6.     Toss the word “shouldn’t”

               Shoulda’ Coulda’ Woulda’s don’t really exist. They are hypotheticals.

One of the most aggravating words that I had in my vocabulary when dealing with food was, and still can be, “should.”

            I “shouldn’t” eat that. I “shouldn’t” even go. I “shouldn’t” like food.

“Shouldn’t” or WHAT? This word is how you cast judgement on yourself without even realizing it. You don’t want judgment from your squad, sure. And you can be you own biggest critic, so toss out the judgy lingo.

7.     Stay away from diet and exercise pages and websites during this time

               Pages that talk about what to eat, when to exercise, and how to keep off those holiday pounds are POISON.

            Maybe you do follow a fitness page or two. Maybe any other time of year this isn’t so bad. BUT, right now, you don’t need excess reminders about food intake, lack thereof, or exercise routines.

            For the time being just hit “unfollow.” It is best to keep these things out of sight to keep them out of mind, in a sense. You’ve already put a lot of pressure on yourself. You do not need any outside reminders, stressors, or pressures.

8.     Rock out with your chicken stock out: know there are no “rules” for eating

               Really, there is no set guideline for eating. You are allowed to eat what you want. You are allowed to portion how you want.

With an eating disorder, one can put extreme restrictions on food intake, and you must know that those restrictions are bogus. If you do have problems with portion control or knowing what to eat, you can follow the lead of a friend or someone you trust at the dinner table. This can take the stress out of choosing and thereby feeling the need to set “rules” for yourself.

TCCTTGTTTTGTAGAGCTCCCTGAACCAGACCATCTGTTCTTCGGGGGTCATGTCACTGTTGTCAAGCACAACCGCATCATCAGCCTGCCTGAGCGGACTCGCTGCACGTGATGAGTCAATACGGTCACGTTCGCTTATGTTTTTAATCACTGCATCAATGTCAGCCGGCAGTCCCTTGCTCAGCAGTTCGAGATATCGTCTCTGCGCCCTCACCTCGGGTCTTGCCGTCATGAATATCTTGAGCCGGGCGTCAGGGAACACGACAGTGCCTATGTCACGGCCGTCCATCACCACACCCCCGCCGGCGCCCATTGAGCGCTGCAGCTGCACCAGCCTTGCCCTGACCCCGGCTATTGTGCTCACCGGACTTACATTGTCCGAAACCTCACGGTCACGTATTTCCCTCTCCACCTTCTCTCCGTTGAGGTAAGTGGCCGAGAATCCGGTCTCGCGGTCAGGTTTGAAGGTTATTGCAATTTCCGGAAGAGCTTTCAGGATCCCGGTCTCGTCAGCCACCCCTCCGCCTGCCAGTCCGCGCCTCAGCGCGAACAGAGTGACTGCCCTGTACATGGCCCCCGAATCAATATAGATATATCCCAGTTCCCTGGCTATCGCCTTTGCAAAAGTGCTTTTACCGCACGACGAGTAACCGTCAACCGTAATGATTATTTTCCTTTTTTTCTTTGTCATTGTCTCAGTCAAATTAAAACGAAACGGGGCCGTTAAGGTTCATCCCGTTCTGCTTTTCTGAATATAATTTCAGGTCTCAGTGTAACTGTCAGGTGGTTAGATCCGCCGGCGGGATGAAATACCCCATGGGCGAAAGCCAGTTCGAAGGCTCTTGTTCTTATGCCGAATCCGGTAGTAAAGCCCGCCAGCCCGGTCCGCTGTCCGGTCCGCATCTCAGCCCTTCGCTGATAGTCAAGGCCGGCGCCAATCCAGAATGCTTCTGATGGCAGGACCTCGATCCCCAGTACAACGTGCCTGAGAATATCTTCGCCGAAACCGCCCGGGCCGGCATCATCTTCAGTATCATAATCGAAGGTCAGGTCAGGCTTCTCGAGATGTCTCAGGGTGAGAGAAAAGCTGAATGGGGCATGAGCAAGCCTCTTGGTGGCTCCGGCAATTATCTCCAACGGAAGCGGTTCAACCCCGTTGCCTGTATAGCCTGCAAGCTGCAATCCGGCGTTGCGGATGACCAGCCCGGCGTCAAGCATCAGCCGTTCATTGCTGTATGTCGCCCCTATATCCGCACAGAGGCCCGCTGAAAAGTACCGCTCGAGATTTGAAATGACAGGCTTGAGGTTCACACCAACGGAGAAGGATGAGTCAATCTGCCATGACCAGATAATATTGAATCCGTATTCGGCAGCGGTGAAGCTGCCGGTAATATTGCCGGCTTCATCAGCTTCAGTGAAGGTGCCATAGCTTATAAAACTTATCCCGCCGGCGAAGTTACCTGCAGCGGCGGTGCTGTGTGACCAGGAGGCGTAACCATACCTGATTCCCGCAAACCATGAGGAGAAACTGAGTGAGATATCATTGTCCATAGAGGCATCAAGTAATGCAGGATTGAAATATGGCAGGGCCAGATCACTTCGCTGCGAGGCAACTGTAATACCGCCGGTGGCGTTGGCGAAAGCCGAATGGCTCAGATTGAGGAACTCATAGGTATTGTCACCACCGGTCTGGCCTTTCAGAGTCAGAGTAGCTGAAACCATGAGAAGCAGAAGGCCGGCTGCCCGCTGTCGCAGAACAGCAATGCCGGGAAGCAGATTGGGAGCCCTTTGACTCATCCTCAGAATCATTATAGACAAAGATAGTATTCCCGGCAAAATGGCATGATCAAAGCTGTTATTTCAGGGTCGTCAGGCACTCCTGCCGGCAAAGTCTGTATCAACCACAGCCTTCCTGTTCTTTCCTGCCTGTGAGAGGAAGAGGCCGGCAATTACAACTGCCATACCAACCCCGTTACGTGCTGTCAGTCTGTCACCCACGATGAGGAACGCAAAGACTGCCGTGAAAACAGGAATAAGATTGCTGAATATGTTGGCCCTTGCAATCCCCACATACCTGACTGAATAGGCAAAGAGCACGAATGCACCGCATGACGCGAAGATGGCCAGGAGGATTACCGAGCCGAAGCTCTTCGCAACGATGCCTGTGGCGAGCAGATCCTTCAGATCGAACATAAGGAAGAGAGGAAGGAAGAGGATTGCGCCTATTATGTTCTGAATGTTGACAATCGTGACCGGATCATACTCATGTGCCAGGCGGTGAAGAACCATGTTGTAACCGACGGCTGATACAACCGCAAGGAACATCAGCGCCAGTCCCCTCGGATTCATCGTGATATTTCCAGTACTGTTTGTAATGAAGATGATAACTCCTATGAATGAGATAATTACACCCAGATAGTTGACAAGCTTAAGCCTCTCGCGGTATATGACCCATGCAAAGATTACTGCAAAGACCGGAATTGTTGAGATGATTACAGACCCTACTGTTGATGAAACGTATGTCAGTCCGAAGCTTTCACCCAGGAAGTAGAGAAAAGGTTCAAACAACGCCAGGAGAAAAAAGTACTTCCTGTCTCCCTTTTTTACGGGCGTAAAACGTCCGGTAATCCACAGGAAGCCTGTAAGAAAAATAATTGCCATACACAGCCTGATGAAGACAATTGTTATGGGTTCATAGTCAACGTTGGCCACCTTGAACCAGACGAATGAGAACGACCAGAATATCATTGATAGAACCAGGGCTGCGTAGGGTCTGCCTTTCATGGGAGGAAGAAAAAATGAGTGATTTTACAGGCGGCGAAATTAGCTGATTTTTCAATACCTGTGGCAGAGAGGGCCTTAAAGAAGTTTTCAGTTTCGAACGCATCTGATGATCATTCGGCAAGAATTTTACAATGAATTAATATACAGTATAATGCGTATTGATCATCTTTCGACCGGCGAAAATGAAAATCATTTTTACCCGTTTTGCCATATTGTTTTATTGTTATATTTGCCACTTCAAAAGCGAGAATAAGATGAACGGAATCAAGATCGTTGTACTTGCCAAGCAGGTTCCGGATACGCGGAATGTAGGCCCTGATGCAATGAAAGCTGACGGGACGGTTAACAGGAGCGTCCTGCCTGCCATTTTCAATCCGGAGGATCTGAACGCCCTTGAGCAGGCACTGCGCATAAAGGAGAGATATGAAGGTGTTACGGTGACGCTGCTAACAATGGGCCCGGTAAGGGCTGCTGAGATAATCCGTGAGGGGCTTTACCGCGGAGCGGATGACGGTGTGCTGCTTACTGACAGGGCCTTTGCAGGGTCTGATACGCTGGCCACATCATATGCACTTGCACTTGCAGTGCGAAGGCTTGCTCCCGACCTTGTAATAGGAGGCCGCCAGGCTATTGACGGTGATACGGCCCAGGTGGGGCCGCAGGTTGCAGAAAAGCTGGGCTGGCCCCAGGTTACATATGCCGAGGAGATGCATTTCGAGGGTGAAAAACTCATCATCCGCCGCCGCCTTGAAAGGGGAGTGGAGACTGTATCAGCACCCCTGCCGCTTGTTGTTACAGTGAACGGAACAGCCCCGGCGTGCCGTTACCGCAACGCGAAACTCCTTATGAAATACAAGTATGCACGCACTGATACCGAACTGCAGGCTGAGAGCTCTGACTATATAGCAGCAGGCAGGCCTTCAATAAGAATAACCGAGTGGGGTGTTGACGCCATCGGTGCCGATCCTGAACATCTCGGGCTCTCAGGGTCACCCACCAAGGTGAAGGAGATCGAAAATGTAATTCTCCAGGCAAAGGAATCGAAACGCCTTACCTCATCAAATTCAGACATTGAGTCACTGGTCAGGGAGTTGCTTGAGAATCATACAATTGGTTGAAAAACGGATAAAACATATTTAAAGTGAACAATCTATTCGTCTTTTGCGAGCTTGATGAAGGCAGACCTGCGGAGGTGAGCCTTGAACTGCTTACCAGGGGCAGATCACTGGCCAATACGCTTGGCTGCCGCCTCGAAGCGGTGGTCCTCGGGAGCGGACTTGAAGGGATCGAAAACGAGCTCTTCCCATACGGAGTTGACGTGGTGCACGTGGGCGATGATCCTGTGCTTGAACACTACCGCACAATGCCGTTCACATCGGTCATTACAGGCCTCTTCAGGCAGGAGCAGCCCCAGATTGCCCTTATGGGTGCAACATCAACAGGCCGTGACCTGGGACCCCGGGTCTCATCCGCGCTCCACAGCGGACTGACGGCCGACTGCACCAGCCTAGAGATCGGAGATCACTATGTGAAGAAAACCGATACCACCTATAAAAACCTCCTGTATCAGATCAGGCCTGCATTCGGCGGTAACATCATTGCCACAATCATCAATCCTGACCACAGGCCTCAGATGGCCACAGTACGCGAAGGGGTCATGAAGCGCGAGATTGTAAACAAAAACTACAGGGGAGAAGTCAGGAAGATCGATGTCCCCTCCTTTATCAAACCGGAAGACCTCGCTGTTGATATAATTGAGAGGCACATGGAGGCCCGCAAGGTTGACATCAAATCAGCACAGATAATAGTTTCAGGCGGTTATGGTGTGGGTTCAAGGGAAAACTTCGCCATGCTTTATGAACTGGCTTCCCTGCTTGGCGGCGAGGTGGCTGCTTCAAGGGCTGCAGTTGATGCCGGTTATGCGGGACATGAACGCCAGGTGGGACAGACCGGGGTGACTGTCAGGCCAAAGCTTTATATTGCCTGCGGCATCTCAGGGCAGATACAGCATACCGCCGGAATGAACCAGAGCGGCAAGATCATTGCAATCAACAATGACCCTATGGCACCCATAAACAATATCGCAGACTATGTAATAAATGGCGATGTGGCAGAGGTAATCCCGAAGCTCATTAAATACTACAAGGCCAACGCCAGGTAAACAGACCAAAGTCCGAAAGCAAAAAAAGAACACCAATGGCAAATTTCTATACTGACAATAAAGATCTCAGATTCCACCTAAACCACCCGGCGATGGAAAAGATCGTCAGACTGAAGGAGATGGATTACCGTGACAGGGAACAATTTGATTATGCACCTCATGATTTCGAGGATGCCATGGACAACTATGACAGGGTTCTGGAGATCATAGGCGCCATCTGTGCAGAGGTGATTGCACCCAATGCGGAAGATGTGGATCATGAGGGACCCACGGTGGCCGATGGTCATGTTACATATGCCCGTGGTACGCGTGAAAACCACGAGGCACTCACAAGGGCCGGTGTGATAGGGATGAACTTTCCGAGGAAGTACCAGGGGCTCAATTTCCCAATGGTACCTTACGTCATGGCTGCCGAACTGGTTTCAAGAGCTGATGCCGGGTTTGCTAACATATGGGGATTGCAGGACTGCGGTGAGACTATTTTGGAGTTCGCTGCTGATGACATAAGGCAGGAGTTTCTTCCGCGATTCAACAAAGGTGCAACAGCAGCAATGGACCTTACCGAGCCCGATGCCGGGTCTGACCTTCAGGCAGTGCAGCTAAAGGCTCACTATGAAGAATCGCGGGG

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9.     It’s all gravy, baby: All foods are OK

               If you have a food allergy, maybe all foods are not OK in that sense. Otherwise, the meal is a dirty free-for-all. In all seriousness, unless a food allergy is involved, you can eat anything of the holiday spread that you like, just because you like it.

10. Remember that your eating disorder spins a web of lies

               Your eating disorder is a LIAR. It will whisper in your ear all kinds of things about your body, about control, about the people around you. It can cause the anxiety that makes you want to control things more. It’s a vicious cycle. It’s a web of lies. Remember that. Maybe write down affirmations for yourself. Keep a little list of simple truths handy for when your disorder tries to sneak in its two cents.

11. Remember that you, indeed, are in control

“…You are the captain of your own vessel”

               Remember doing little things that you can control? You also need to remember that you are in control. You are the captain of your own vessel. You can eat what you want because it’s yummy, you can portion how you want just because you CAN. Your disorder will tell you that it is the only thing that can help you win control over your life. Remember that is a lie. Remember you are in control and don’t forget it.

So, gather your squad, put on that comfy sweater, and know you’ve got this. Be gentle with yourself and know you are healing, one day, one moment at a time. Breathe in the spirit of the holiday and Happy Thanksgiving, loves!